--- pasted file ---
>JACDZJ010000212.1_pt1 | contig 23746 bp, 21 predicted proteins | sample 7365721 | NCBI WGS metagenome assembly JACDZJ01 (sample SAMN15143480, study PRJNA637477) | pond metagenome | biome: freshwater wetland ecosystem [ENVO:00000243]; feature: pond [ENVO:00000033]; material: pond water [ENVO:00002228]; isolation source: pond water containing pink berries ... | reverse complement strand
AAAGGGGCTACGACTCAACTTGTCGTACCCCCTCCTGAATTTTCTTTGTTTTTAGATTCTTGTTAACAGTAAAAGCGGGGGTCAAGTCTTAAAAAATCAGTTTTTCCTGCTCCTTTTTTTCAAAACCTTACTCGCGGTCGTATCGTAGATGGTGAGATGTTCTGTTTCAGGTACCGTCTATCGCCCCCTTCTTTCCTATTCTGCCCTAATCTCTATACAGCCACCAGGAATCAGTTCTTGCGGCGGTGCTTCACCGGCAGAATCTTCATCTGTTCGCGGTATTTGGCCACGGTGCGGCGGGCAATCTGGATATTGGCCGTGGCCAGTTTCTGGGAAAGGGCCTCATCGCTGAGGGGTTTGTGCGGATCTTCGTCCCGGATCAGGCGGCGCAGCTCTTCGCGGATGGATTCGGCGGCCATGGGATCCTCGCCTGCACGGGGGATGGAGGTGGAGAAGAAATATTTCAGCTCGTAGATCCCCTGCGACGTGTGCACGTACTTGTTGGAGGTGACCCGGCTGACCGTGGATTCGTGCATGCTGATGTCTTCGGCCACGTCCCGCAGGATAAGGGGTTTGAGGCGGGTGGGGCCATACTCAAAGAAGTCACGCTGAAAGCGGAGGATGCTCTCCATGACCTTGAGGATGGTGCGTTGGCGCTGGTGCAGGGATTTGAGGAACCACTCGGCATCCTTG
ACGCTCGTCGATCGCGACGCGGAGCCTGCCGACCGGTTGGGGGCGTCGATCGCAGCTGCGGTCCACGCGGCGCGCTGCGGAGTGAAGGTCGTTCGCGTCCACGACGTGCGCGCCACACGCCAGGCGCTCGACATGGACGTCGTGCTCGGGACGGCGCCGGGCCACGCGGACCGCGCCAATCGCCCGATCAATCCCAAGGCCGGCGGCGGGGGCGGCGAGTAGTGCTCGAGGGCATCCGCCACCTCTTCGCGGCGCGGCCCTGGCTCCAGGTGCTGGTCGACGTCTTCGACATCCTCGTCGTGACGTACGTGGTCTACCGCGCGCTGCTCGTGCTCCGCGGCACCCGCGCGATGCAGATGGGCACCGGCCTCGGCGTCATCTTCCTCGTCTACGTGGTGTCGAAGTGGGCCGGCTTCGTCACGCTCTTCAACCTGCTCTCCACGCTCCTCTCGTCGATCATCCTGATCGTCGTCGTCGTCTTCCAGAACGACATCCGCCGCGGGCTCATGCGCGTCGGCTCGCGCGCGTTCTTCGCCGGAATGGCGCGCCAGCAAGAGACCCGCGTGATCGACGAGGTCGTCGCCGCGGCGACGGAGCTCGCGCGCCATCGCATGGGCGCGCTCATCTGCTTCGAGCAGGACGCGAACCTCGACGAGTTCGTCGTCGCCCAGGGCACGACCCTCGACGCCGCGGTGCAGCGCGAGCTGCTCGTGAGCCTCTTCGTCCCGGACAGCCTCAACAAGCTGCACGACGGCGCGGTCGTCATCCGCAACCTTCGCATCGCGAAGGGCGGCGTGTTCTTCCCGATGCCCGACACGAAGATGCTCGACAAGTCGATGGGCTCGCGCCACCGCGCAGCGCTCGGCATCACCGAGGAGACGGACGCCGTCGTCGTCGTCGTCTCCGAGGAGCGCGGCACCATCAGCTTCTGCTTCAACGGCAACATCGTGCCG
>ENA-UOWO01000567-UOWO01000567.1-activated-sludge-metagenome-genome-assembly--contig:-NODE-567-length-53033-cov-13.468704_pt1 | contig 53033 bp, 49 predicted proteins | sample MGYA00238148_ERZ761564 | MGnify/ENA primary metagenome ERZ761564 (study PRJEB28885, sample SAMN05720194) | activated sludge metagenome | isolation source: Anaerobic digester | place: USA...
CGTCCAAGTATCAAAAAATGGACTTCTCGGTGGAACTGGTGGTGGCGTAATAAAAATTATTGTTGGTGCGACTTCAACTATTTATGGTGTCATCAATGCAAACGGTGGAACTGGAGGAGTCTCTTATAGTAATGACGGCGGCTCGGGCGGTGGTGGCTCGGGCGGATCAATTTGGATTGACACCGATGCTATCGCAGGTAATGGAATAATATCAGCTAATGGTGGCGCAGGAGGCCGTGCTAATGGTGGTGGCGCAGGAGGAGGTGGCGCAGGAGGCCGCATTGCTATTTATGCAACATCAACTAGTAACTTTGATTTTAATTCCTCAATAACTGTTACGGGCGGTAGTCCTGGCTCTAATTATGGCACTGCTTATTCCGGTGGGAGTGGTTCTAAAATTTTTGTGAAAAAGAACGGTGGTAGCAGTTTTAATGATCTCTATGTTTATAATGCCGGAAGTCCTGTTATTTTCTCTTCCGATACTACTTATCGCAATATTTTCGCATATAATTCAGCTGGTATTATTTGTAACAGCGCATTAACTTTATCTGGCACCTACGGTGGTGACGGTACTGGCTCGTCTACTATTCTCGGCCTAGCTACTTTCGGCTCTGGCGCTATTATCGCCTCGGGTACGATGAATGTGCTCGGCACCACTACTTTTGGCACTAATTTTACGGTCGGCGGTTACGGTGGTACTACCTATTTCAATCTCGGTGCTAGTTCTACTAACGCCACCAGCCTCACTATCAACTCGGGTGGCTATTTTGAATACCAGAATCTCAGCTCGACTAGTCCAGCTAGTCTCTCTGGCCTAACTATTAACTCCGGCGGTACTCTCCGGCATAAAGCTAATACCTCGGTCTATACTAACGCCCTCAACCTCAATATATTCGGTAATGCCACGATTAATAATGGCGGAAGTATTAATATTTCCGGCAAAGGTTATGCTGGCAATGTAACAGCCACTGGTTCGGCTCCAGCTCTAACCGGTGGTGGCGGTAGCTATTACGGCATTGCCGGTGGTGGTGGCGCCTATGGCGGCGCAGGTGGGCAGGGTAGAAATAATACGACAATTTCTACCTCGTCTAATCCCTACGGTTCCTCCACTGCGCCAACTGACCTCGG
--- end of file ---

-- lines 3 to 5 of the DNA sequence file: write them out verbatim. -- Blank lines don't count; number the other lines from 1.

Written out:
ACGCTCGTCGATCGCGACGCGGAGCCTGCCGACCGGTTGGGGGCGTCGATCGCAGCTGCGGTCCACGCGGCGCGCTGCGGAGTGAAGGTCGTTCGCGTCCACGACGTGCGCGCCACACGCCAGGCGCTCGACATGGACGTCGTGCTCGGGACGGCGCCGGGCCACGCGGACCGCGCCAATCGCCCGATCAATCCCAAGGCCGGCGGCGGGGGCGGCGAGTAGTGCTCGAGGGCATCCGCCACCTCTTCGCGGCGCGGCCCTGGCTCCAGGTGCTGGTCGACGTCTTCGACATCCTCGTCGTGACGTACGTGGTCTACCGCGCGCTGCTCGTGCTCCGCGGCACCCGCGCGATGCAGATGGGCACCGGCCTCGGCGTCATCTTCCTCGTCTACGTGGTGTCGAAGTGGGCCGGCTTCGTCACGCTCTTCAACCTGCTCTCCACGCTCCTCTCGTCGATCATCCTGATCGTCGTCGTCGTCTTCCAGAACGACATCCGCCGCGGGCTCATGCGCGTCGGCTCGCGCGCGTTCTTCGCCGGAATGGCGCGCCAGCAAGAGACCCGCGTGATCGACGAGGTCGTCGCCGCGGCGACGGAGCTCGCGCGCCATCGCATGGGCGCGCTCATCTGCTTCGAGCAGGACGCGAACCTCGACGAGTTCGTCGTCGCCCAGGGCACGACCCTCGACGCCGCGGTGCAGCGCGAGCTGCTCGTGAGCCTCTTCGTCCCGGACAGCCTCAACAAGCTGCACGACGGCGCGGTCGTCATCCGCAACCTTCGCATCGCGAAGGGCGGCGTGTTCTTCCCGATGCCCGACACGAAGATGCTCGACAAGTCGATGGGCTCGCGCCACCGCGCAGCGCTCGGCATCACCGAGGAGACGGACGCCGTCGTCGTCGTCGTCTCCGAGGAGCGCGGCACCATCAGCTTCTGCTTCAACGGCAACATCGTGCCG
>ENA-UOWO01000567-UOWO01000567.1-activated-sludge-metagenome-genome-assembly--contig:-NODE-567-length-53033-cov-13.468704_pt1 | contig 53033 bp, 49 predicted proteins | sample MGYA00238148_ERZ761564 | MGnify/ENA primary metagenome ERZ761564 (study PRJEB28885, sample SAMN05720194) | activated sludge metagenome | isolation source: Anaerobic digester | place: USA...
CGTCCAAGTATCAAAAAATGGACTTCTCGGTGGAACTGGTGGTGGCGTAATAAAAATTATTGTTGGTGCGACTTCAACTATTTATGGTGTCATCAATGCAAACGGTGGAACTGGAGGAGTCTCTTATAGTAATGACGGCGGCTCGGGCGGTGGTGGCTCGGGCGGATCAATTTGGATTGACACCGATGCTATCGCAGGTAATGGAATAATATCAGCTAATGGTGGCGCAGGAGGCCGTGCTAATGGTGGTGGCGCAGGAGGAGGTGGCGCAGGAGGCCGCATTGCTATTTATGCAACATCAACTAGTAACTTTGATTTTAATTCCTCAATAACTGTTACGGGCGGTAGTCCTGGCTCTAATTATGGCACTGCTTATTCCGGTGGGAGTGGTTCTAAAATTTTTGTGAAAAAGAACGGTGGTAGCAGTTTTAATGATCTCTATGTTTATAATGCCGGAAGTCCTGTTATTTTCTCTTCCGATACTACTTATCGCAATATTTTCGCATATAATTCAGCTGGTATTATTTGTAACAGCGCATTAACTTTATCTGGCACCTACGGTGGTGACGGTACTGGCTCGTCTACTATTCTCGGCCTAGCTACTTTCGGCTCTGGCGCTATTATCGCCTCGGGTACGATGAATGTGCTCGGCACCACTACTTTTGGCACTAATTTTACGGTCGGCGGTTACGGTGGTACTACCTATTTCAATCTCGGTGCTAGTTCTACTAACGCCACCAGCCTCACTATCAACTCGGGTGGCTATTTTGAATACCAGAATCTCAGCTCGACTAGTCCAGCTAGTCTCTCTGGCCTAACTATTAACTCCGGCGGTACTCTCCGGCATAAAGCTAATACCTCGGTCTATACTAACGCCCTCAACCTCAATATATTCGGTAATGCCACGATTAATAATGGCGGAAGTATTAATATTTCCGGCAAAGGTTATGCTGGCAATGTAACAGCCACTGGTTCGGCTCCAGCTCTAACCGGTGGTGGCGGTAGCTATTACGGCATTGCCGGTGGTGGTGGCGCCTATGGCGGCGCAGGTGGGCAGGGTAGAAATAATACGACAATTTCTACCTCGTCTAATCCCTACGGTTCCTCCACTGCGCCAACTGACCTCGG